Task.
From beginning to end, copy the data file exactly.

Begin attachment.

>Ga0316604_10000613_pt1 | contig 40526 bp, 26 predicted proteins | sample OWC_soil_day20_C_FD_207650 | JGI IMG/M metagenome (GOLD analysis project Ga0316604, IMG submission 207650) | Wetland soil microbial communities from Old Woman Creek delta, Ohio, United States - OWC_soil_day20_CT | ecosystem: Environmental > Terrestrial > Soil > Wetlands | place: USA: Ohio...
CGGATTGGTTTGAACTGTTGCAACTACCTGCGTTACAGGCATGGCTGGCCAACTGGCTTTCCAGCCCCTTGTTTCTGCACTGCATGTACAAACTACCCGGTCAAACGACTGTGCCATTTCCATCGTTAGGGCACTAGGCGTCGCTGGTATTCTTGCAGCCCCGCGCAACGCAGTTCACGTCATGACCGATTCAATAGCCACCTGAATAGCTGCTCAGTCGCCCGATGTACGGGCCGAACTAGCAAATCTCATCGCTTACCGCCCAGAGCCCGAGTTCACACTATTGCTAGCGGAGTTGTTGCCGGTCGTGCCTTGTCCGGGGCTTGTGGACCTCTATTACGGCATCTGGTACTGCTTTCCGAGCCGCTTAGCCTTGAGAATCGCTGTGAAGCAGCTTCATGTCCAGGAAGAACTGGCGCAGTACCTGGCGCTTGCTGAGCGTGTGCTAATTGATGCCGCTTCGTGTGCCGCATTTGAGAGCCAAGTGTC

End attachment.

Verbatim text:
>Ga0316604_10000613_pt1 | contig 40526 bp, 26 predicted proteins | sample OWC_soil_day20_C_FD_207650 | JGI IMG/M metagenome (GOLD analysis project Ga0316604, IMG submission 207650) | Wetland soil microbial communities from Old Woman Creek delta, Ohio, United States - OWC_soil_day20_CT | ecosystem: Environmental > Terrestrial > Soil > Wetlands | place: USA: Ohio...
CGGATTGGTTTGAACTGTTGCAACTACCTGCGTTACAGGCATGGCTGGCCAACTGGCTTTCCAGCCCCTTGTTTCTGCACTGCATGTACAAACTACCCGGTCAAACGACTGTGCCATTTCCATCGTTAGGGCACTAGGCGTCGCTGGTATTCTTGCAGCCCCGCGCAACGCAGTTCACGTCATGACCGATTCAATAGCCACCTGAATAGCTGCTCAGTCGCCCGATGTACGGGCCGAACTAGCAAATCTCATCGCTTACCGCCCAGAGCCCGAGTTCACACTATTGCTAGCGGAGTTGTTGCCGGTCGTGCCTTGTCCGGGGCTTGTGGACCTCTATTACGGCATCTGGTACTGCTTTCCGAGCCGCTTAGCCTTGAGAATCGCTGTGAAGCAGCTTCATGTCCAGGAAGAACTGGCGCAGTACCTGGCGCTTGCTGAGCGTGTGCTAATTGATGCCGCTTCGTGTGCCGCATTTGAGAGCCAAGTGTC